A new study from the University of the Western Cape has revealed the tiny tortoise is a key seed dispersal agent in the arid ecosystem
In the expansive semi-desert expanse of South Africa's Karoo region, the Karoo dwarf tortoise, Chersobius boulengeri, though diminutive, emerges as a potential linchpin in the ecological tapestry, according to a recent study. This endangered species, among the world's smallest tortoises at a mere 11 centimeters (4.3 inches) in length, may wield substantial influence in seed dispersal for select plant species.
A new study by Victor J.T. Loehr, Toby Keswicka Nicole Barten, in connection with the University of the Western Cape, sheds light on the role the Karoo dwarf tortoise plays in the seed dispersal of several important indigenous plant species.
Lead researcher Victor Loehr, a Dutch national, is renowned in tortoise breeding circles. His three-decade career in reptilian husbandry began with a Red-eared terrapin in 1983. Loehr's accolades include being among the first Dutch hobbyists to successfully breed Pancake tortoises in 1992.
In 1995, his fascination with Homopus signatus during a South African expedition led to pioneering efforts in captivity, significantly impacting the ex-situ program for this species. Loehr's comprehensive surveys on morphology, diet, and tick diseases culminated in a 2008 Ph.D.
Founding the Homopus Research Foundation in 1999 (named after the genus of specked tortoises), Loehr consolidated all Homopus-related activities, including studbooks (tracking documents for breeding). His in-situ focus and over 20 journeys to South Africa, spanning a year, earned him expert status. Loehr collaborates with volunteers and acknowledges support from South African authorities and conservation organisations.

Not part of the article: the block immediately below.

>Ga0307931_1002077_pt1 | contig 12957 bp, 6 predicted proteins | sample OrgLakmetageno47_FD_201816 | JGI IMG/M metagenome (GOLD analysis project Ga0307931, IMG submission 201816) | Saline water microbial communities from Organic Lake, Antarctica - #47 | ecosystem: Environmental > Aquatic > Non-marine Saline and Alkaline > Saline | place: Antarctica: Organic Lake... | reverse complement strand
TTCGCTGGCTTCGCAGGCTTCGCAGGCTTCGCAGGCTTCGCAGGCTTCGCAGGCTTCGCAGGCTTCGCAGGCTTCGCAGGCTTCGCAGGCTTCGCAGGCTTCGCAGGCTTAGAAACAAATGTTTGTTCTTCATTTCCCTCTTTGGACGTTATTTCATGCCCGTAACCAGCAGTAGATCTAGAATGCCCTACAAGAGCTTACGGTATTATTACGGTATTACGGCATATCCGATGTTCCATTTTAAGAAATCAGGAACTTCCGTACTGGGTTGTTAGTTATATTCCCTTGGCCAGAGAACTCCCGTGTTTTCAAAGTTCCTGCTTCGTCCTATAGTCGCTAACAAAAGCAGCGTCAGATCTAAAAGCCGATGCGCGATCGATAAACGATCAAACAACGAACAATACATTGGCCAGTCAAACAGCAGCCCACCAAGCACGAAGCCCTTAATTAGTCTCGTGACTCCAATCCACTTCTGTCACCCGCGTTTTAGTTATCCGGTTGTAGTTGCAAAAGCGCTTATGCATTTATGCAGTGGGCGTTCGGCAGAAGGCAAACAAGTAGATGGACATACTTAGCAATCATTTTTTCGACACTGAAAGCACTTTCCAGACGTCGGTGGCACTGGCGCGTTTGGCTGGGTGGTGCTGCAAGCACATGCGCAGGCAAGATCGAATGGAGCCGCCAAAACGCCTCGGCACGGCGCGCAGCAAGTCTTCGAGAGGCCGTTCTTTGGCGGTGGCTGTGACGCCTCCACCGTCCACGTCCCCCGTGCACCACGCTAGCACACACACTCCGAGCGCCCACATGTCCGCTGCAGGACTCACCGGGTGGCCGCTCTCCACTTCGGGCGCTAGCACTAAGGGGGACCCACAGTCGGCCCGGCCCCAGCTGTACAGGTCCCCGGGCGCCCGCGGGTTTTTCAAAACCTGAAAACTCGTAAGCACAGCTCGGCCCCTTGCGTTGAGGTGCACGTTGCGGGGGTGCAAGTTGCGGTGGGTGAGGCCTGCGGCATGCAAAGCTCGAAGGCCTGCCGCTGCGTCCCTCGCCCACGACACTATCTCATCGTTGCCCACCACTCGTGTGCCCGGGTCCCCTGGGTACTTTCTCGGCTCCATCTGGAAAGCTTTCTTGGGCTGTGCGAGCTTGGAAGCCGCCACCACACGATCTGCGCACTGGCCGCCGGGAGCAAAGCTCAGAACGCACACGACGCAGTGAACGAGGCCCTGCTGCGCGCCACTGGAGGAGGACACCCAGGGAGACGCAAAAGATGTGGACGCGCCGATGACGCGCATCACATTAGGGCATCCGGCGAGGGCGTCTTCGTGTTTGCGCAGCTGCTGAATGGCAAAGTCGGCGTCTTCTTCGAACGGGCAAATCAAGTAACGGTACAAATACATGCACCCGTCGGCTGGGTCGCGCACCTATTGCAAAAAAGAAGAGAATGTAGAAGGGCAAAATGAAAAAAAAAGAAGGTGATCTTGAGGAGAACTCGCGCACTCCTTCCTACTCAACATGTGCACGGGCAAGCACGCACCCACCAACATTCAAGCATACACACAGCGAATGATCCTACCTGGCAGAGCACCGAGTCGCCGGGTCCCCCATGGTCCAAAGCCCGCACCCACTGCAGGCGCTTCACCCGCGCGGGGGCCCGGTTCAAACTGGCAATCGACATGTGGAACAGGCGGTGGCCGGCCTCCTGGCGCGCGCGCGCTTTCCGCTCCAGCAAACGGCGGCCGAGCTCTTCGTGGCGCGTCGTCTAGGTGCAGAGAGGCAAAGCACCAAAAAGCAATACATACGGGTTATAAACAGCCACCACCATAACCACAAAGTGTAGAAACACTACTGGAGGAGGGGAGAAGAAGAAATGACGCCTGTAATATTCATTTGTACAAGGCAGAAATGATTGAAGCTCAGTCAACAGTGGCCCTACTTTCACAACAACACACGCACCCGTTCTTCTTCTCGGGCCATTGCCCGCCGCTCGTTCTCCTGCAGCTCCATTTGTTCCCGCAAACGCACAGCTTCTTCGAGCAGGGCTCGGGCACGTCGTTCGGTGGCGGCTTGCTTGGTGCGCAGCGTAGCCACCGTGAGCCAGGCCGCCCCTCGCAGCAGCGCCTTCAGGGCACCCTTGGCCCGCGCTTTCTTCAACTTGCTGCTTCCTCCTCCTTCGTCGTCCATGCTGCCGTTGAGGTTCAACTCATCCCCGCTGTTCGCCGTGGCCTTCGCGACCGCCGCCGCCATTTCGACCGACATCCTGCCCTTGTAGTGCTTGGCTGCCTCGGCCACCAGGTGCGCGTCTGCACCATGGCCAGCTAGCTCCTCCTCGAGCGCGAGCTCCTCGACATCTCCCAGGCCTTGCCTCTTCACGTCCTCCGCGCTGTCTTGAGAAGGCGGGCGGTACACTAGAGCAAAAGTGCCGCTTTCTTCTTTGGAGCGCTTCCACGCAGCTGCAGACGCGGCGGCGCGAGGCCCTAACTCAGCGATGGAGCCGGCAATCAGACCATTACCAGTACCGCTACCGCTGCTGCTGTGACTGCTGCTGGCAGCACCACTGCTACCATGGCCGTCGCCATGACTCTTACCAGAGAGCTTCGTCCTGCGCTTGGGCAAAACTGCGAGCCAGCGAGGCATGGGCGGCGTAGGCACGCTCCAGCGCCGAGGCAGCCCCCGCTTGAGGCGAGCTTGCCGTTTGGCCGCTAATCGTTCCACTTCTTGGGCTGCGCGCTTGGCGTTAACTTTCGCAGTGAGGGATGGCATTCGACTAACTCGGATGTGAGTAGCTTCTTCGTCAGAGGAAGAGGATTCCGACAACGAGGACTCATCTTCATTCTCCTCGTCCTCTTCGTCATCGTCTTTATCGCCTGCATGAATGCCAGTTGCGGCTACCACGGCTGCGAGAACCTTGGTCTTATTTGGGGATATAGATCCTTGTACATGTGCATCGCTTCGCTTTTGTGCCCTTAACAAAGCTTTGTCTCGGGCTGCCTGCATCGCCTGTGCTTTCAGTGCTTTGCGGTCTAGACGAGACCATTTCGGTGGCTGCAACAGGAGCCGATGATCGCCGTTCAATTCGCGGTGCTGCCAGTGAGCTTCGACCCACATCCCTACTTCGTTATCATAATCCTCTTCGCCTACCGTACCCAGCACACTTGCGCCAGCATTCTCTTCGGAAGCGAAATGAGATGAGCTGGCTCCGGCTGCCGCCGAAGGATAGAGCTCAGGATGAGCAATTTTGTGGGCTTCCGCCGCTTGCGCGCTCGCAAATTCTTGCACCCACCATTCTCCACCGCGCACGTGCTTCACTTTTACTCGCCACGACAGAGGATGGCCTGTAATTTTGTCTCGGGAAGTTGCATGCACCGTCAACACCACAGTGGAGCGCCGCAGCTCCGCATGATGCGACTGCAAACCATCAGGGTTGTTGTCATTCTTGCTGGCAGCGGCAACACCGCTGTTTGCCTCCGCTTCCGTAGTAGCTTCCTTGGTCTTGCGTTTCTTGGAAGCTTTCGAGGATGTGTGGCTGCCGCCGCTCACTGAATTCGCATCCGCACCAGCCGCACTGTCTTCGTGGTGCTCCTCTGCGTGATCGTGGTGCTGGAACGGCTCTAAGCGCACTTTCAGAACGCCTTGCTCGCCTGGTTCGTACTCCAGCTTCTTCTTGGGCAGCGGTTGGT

Endemic to South Africa's Karoo, a vast semi-desert covering 500,000 square kilometers, the rare Karoo dwarf tortoise has been challenging to study due to its elusive nature. Victor Loehr, the lead author of the study published in the Journal of Arid Environments, highlighted the difficulty in observing these small tortoises, which spend much of their day concealed in rock crevices.
The Karoo dwarf tortoise faces severe endangerment, primarily attributed to habitat degradation and increased predation by ravens and crows, a consequence of heightened human presence in the Karoo. The recent study delved into the dietary preferences of these tortoises, revealing potential implications for seed dispersal.
Researchers analyzed tortoise droppings to discern dietary patterns, discovering a preference for specific plants, including doll’s roses (Hermannia spp.), which are relatively scarce in the arid Karoo landscape. This newfound knowledge is crucial for assessing the species' habitat suitability. The study also indicates a potential mutualistic relationship between the tortoise and some favored flora, with a germination trial suggesting the tortoise aids in seed dispersal and germination.
In the face of habitat degradation and slow population growth, conservation efforts are underway. The NGO Dwarf Tortoise Conservation, collaborating with institutions and the South Africa-based Endangered Wildlife Trust, aims to breed Karoo dwarf tortoises in captivity for potential reintroduction into the wild, providing a valuable tool for habitat restoration.
Tomas Diagne, director of the African Chelonian Institute in Senegal, commended the study's methodology, suggesting its applicability to other species, such as the larger but similarly endangered sulcata tortoise. The study underscores the importance of these seemingly modest creatures in ecosystem dynamics, serving as small-scale ecosystem engineers, a role often underestimated in the broader ecological narrative.
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